Support Surrounds Summer Sixers
Since the Sixers touched down in Las Vegas last weekend for the MGM Resorts NBA Summer League, plenty of players who ended the previous season with the team have showed up to be with the club.
Ben Simmons, for one, made appearances at each of the Sixers’ first two games in Vegas.
Justin Anderson, the rising third-year wing man acquired from Dallas at the 2017 trade deadline, attended Saturday’s press conference introducing free agent signings JJ Redick and Amir Johnson, then hung around for the Sixers’ pairing with Golden State later in the evening.
Big men Richaun Holmes and Jahlil Okafor dropped by Thomas & Mack Center Sunday, when the Sixers squared off against San Antonio.
By the looks of it, Nik Stauskas has arrived in Vegas, too, while his pal T.J. McConnell has been with the Sixers since the summer squad started play in Salt Lake City, voluntarily providing an active mentorship role over the past week and a half.
Sixers assistant Lloyd Pierce, coaching the team in Las Vegas, believes the turnout is a telling sign of the current climate surrounding the franchise.
“It’s what we’re building, as an organization, as a team, as a culture,” Pierce said Sunday. “We’re trying to build this where we’re all in it – we’re all in it together, we’re all trying to support one another. Everyone’s development is tied to the same wavelength.”
Joel Embiid, who had plans elsewhere Monday, is expected to link up with the Sixers this week as well.
“They’re all young guys, they enjoy being around each other,” Pierce said of the Sixers, the nucleus for which is made up of mostly 25-year olds and younger. “It’s very similar to a college atmosphere because of their age. It’s great to have our coaches down there, our management down there, and they’re all interacting throughout the game.”
Toughness a Trait Sixers Hope Briscoe Provides
In Sunday’s 101-95 setback to San Antonio, Isaiah Briscoe turned in one of the more productive of his four performances with the Sixers to-date. The undrafted Kentucky product tallied five points, marking the second time he’s scored for the team. He also dished out a summer-high three assists.
With Markelle Fultz sidelined with a lateral ankle sprain, Briscoe could possibly see his involvement increase over the duration of the Sixers’ summer slate.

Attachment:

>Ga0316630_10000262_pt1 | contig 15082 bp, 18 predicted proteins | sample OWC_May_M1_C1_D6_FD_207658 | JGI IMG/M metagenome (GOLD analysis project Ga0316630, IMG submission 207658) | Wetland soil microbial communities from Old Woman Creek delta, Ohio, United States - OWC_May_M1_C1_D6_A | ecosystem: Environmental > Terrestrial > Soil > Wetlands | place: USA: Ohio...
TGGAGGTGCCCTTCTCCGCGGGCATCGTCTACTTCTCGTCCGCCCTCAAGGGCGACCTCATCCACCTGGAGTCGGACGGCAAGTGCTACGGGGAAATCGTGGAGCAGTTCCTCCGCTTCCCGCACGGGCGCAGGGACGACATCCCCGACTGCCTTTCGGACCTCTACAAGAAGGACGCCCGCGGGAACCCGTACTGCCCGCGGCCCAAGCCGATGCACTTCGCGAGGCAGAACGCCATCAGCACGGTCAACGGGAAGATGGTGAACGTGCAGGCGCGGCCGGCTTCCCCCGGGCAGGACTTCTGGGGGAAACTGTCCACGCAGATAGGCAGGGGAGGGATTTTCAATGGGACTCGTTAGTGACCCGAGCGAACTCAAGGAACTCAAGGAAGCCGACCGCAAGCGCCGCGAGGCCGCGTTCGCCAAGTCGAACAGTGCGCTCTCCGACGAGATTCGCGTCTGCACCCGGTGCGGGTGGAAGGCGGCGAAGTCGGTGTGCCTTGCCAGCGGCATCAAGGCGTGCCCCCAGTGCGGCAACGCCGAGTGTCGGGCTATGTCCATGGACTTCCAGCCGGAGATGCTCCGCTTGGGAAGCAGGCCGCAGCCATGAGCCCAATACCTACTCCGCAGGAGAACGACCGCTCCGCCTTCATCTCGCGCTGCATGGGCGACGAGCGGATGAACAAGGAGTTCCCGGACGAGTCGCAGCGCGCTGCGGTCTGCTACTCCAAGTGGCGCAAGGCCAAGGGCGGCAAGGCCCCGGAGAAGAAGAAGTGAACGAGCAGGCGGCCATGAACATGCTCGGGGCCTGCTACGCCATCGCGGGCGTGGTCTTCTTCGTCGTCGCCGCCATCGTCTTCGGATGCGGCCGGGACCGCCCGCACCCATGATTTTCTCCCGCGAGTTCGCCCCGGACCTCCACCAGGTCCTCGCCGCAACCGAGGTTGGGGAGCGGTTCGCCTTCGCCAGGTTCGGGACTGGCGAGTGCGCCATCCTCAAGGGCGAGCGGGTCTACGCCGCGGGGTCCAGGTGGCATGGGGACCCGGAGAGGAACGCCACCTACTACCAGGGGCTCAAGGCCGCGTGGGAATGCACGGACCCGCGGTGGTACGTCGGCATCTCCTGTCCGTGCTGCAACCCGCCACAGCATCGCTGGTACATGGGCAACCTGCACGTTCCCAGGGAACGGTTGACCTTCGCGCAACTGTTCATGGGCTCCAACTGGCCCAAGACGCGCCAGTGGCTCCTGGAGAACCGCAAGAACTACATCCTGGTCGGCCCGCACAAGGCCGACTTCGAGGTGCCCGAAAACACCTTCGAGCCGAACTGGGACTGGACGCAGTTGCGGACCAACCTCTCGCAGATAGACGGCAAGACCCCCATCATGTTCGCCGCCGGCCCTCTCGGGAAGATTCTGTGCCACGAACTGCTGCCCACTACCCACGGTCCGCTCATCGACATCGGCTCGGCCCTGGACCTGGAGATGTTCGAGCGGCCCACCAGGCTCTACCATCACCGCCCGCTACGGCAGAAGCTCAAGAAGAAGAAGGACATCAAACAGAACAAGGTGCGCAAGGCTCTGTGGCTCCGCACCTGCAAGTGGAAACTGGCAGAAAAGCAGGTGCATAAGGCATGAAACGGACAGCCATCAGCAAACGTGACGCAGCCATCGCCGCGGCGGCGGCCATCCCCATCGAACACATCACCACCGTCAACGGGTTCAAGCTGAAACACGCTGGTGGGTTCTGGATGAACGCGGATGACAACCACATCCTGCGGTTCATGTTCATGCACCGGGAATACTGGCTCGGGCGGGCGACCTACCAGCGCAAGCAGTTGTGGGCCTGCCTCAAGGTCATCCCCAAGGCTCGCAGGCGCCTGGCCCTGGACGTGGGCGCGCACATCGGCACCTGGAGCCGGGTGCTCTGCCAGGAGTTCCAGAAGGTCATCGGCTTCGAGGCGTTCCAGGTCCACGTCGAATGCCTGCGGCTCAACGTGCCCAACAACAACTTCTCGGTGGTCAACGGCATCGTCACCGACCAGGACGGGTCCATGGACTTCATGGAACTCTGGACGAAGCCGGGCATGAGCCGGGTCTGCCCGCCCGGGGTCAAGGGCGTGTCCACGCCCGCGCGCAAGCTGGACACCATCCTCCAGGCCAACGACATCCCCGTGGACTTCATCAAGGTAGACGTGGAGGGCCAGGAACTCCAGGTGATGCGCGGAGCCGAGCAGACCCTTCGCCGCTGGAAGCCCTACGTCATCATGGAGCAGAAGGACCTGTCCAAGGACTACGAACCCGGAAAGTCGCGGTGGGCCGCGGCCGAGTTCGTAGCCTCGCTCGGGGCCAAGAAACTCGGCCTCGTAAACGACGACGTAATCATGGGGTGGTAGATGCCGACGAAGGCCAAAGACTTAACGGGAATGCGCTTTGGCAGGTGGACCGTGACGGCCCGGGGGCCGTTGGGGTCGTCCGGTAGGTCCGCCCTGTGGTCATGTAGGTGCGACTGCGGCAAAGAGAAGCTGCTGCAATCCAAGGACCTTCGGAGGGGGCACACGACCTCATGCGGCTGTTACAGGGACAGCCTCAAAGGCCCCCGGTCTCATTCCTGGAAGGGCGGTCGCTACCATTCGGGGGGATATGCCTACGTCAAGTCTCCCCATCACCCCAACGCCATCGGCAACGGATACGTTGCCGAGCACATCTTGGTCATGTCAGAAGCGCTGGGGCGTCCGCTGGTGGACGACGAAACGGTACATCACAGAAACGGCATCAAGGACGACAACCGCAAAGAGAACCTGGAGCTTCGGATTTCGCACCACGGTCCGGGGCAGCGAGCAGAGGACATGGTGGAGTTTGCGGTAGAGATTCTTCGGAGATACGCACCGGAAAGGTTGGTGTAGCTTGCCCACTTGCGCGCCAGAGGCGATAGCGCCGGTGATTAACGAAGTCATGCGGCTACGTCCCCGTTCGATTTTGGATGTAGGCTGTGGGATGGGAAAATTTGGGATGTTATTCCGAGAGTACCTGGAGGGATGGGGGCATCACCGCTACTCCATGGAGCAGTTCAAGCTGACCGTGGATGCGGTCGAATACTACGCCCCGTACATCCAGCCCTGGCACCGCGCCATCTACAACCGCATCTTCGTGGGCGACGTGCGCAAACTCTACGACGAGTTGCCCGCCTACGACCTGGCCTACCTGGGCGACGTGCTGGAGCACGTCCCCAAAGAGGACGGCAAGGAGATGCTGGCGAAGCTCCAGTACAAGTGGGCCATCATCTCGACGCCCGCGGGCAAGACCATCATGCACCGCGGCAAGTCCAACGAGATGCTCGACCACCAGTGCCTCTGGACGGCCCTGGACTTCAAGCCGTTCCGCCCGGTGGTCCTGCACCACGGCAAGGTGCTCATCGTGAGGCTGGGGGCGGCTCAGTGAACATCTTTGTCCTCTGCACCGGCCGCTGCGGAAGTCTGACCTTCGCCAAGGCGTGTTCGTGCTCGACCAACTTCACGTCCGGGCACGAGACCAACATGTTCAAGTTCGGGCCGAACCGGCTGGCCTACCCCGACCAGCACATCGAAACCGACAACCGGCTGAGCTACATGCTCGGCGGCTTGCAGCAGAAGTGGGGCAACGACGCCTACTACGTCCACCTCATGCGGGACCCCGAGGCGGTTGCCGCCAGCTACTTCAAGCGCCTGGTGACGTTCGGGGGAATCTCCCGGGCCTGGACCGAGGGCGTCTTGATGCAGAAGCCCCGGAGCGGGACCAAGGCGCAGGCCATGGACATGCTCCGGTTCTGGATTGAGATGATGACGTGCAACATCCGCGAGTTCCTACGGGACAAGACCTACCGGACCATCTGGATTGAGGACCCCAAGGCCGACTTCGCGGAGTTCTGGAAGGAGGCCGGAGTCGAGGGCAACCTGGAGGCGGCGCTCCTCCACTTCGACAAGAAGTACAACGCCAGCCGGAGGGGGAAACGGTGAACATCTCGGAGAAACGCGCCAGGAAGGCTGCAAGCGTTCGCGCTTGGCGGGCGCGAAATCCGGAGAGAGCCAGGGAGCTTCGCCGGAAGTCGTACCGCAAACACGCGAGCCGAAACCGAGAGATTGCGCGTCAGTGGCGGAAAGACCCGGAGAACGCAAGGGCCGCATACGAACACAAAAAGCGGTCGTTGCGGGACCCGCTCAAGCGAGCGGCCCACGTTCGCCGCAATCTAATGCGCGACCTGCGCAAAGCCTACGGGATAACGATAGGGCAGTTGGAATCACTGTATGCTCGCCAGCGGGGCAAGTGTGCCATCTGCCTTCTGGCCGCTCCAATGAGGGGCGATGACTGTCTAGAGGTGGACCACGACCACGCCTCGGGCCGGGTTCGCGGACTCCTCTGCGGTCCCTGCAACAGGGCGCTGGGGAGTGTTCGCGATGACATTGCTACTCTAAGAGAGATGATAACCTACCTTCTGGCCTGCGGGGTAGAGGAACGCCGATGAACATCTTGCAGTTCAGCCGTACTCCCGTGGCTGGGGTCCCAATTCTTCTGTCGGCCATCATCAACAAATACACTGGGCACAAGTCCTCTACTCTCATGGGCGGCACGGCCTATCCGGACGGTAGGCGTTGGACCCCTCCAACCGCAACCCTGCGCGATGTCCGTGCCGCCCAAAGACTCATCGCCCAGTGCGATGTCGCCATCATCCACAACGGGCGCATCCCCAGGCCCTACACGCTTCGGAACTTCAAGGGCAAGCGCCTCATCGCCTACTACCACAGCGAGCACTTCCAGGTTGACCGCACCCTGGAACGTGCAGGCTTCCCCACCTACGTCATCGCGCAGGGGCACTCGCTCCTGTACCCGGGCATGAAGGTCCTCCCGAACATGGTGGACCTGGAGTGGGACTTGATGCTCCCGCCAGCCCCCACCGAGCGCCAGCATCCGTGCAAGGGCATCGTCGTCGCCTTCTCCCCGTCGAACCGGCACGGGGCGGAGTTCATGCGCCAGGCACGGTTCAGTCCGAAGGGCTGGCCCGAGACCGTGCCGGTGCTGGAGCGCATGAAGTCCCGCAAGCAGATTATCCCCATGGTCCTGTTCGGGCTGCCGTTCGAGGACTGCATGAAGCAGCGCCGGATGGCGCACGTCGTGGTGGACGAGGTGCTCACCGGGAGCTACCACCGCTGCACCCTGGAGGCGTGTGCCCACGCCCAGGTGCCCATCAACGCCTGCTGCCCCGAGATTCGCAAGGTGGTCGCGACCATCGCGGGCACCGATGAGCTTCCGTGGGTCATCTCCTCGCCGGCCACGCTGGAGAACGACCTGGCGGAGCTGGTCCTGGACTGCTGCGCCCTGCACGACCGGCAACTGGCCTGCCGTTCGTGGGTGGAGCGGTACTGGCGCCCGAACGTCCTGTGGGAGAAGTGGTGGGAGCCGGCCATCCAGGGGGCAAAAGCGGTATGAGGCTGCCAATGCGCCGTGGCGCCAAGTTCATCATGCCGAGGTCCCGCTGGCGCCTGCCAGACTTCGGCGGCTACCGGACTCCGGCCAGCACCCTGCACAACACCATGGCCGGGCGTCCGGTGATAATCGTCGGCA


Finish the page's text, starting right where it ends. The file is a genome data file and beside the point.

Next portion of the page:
“Just stay ready – that’s the main thing,” Briscoe said over the weekend, as he discussed his summer league mindset. “Wait until my name gets called, and when it’s called, just show that I belong.”
Briscoe heads into Tuesday’s pairing with Boston averaging 10.6 minutes per game. There’s one specific quality that NBA Summer League coach Lloyd Pierce would like to see the 21-year old display in the instances he’s given run.
“Toughness,” Pierce said. “He’s played at Kentucky, he played with a bunch of pros throughout his time there. I hope he can step on the court, not be intimidated, step right into those minutes and provide some toughness.”
Briscoe was indeed part of an extremely talented batch of prospects to come out of Lexington over the past two years. During this period, his teammates included future draftees Skal Labissiere, Jamal Murray, Tyler Ulis, Bam Adebayo, De’Aaron Fox, and Malik Monk.
Last month, Briscoe was invited to the Sixers’ training complex in Camden for a pre-draft workout.
“He’s a guy that can get into the paint, and create for other guys,” said Pierce. “He’s a guy that can play off the ball and on the ball. Defensively, we need him to be just a pest.”
Off the court, Briscoe seems to have developed a nice, fun rapport with his summer league teammates, including this year’s No. 1 pick.
“It’s been good, great experience,” Briscoe said of his stint with the Sixers, adding that he’s learned a lot from veteran point guard Larry Drew II. “I’m enjoying the process. It’s a long process, but you just got to enjoy it.”
Harrison Quietly Contributing
Very subtly, Aaron Harrison has proven to be one of the steadiest members of the Sixers’ summer league roster. The rising third-year swing man is one of five players on the team to average double-figures while also appearing in at least four games.
Sunday, in the Sixers’ six-point loss to San Antonio, Harrison topped the Sixers in scoring, with 14 points. He also summoned up a strong second-half effort the night before in the club’s come-from-behind victory over Golden State.
“Just trying to be as efficient as possible,” Harrison said, when asked to evaluate his performance with the Sixers.
Efficient he has been. Harrison has posted 10.5 points, 3.5 rebounds, 1.8 assists, and 1.8 steals in just 15.9 minutes per game. He’s converted 46.2 percent of his shots, and drilled 4 of 10 3-point tries.
“I know I’m not going to go on any NBA team and get 30 minutes. When I’m out there, I just try to play as hard as I can, be as efficient as I can, and affect the game.”
In respect to his skill development, Harris said he’s focusing this summer on his jump shot, defense, and building strength.
“Just little things that I think that can take me to the next level.”
Each of the past two seasons, Harrison has made it into a handful of NBA games (26 total), all with Charlotte. The Kentucky product was acquired by the Delaware 87ers, the Sixers’ NBA G League affiliate, last February, and finished the campaign with 17.5 points, 4.6 rebounds, and a career-best 73 3-pointers.
Now, Harrison is doing what he can to help the Sixers’ undermanned summer cause.
“We just trying to stick together,” he said. “We’re still getting better as a team. All of us play as hard as we can when we step on the floor. We just fight hard.”